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|Originally Published: Friday, 15 June 2001||Author: Kristina Pfaff-Harris|
|Published to: opinion_articles/opinion||Page: 1/1 - [Std View]|
Kristina in Space: Don't have Enough Time? Blame the Physicists
At last, it's Friday again. Didn't that seem like a quick week to you? This Friday Linux.com's satirical column, Kristina in Space takes a look at the frightening but all-too-real phenomenon of shrinking time. Pfaff-Harris knows which geeks to blame for this one: It's the Physicists. Read on.
Here I am: back from a week in the woods, and looking forward to the joys of working. That is, I would be looking forward to it, had I not suddenly realized something terrifying: Some evil person is shrinking time.
Take my recent camping trip, for example. It was over a week long according to the calendar, but it only felt like a day or so. Last year, it felt like at least three days, and the year before it felt like about five. Lest you think I'm just paranoid, I've confirmed my suspicions with a variety of other people who have also noticed that time is shrinking. Everyone I've spoken to this week has allowed as how their Spring Break from school or their vacation from work have seemed a lot shorter than they actually were. Many, many others have backed up my own perceptions.
I now know that time is, in fact, shrinking.
The only question that remains is how and why this could occur. I mean, what possible reason could there be for such a phenomenon? And who would be so cruel as to shrink that one commodity that we never have enough of?
After much intensive research and investigation I have come up with a brilliant theory: It's got to be the physicists. Those particular geeks are always messing about with formulas and equations and figuring out stuff about how the universe works. For instance, did you know there are equations about time? Einstein came up with some good ones. Anyway, these physicists have most likely been sitting in a top-secret lab somewhere and fiddling with time so that even though the clock still says the same thing, the actual amount of time spent is getting shorter and shorter.
As for their motive--well, the way I see it, these are PhD's who had to teach one too many Physics 101 courses and they just snapped after the strain of those 200-student lab sessions. Can you imagine having to puzzle out partial credit for a screaming horde of that many people every semester? Makes me shudder just to think about it.
Even more frightening is the fact that this has obviously been going on for many years: getting worse with each passing season. For instance, I don't know about you but I clearly remember when I was in first grade how a month was a really astronomically long time. Now it's nothing but a few minutes in between the time I'm given a program to write and the time I realize it's due tomorrow. Lest you misunderstand, let me make one thing clear. I absolutely do not procrastinate, it's just that time is shrinking. (As a side note, I wouldn't try using that excuse for why you didn't make your deadline, though. Many other people in high places are obviously in on this fiendish plot as well. When I tried to patiently explain the whole time-shrinkage conspiracy to my stubborn editor, he merely gave me a stony glare and said that I should seek help. You have been warned.)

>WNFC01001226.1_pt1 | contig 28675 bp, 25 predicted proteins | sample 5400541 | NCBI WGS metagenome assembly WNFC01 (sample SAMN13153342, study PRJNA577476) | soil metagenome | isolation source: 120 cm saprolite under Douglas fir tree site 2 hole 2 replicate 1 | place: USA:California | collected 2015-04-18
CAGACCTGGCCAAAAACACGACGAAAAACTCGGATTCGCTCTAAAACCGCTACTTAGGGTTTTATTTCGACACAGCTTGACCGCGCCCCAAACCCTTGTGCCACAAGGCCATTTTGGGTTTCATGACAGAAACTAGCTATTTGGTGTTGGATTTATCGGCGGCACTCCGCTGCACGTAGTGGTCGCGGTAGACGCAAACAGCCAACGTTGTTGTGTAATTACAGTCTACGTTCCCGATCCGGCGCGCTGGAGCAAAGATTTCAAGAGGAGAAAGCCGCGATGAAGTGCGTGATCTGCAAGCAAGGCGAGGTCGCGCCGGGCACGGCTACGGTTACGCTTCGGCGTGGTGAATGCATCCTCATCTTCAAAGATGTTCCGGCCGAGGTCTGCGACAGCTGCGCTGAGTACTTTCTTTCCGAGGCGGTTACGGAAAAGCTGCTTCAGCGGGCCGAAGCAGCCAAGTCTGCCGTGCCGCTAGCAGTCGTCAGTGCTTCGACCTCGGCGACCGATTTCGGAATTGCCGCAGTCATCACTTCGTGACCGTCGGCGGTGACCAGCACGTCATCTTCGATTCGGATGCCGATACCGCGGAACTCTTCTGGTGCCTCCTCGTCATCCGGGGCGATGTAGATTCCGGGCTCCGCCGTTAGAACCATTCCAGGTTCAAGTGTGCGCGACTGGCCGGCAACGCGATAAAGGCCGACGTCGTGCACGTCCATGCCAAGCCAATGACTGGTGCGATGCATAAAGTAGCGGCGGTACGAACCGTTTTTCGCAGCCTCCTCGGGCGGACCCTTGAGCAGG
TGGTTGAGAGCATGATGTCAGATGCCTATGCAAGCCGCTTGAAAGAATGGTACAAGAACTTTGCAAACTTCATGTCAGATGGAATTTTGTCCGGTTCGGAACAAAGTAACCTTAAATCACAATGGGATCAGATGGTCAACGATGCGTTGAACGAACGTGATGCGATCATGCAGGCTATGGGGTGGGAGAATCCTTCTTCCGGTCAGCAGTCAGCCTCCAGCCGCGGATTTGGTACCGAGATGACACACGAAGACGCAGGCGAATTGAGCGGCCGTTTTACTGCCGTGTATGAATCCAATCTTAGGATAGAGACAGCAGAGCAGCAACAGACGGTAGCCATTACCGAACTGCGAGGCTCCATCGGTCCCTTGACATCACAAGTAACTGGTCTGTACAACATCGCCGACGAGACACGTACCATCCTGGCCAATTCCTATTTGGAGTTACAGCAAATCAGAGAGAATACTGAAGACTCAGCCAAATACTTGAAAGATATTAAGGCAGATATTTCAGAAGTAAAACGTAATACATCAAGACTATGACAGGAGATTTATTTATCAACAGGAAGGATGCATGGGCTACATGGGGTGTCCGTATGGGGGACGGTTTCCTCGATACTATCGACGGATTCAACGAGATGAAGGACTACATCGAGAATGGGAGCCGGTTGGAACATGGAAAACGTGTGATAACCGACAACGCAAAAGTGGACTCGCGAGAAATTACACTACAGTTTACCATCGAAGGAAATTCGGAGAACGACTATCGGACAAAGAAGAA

I'm positive that this time shrinking conspiracy is why I'm more tired lately and never seem to have enough time to do what I need to get done. It's the reason I always seem to be frantically doing assignments at the last minute and running around like a maniac trying to get things turned in by deadline. And no, spending the day tracking down my Erdos number or reading through online journals does not contribute to exhaustion: Believe me, I'm keeping track.
At this point, though, it really doesn't matter. Let them continue with their evil plot! For you see, I have a plan: A most ingenious plan. From now on, I refuse to believe in this concept of time as reckoned by clocks. No indeed, instead I'm going to go by the only indicator of true time: my own darn perceptions. For this reason, I'm not going to turn in my article for next Friday until about three weeks after it's due, which is, by my reckoning, actually about a week from today. I will also start going to work every 4th day instead of every day, since this way I'll be working a true eight hours and a normal week.
The plan can't miss: I'll get the right amount of sleep, have time to get things accomplished and will, overall, lead a happier and more productive life. Minor problems might arise, like not being able to convince a client that their project isn't really due until 2007 (shrink-time), but these are small issues in terms of the overall big picture. At least I will know in my heart that when they say it's 2007, it'll really be July, 2001 by true time. I may lose one or two projects because of this, but after all, what's life without a few sacrifices along the way?
And now, I believe I'll take a nap. I'll wake up in a few days, which for me, will be about an hour.
Kristina Pfaff-Harris has, over the years, worked as: Air Traffic Controller with the US Army, Casino lounge singer, freelance journalist, portrait photographer, English teacher, Resume writer and self-marketing consultant, systems administrator and Perl programmer, among other things. Her years of extensive on-the-job research and training, combined with an amazing general knowledge of all things geek, led to her current position as features writer for Linux.com.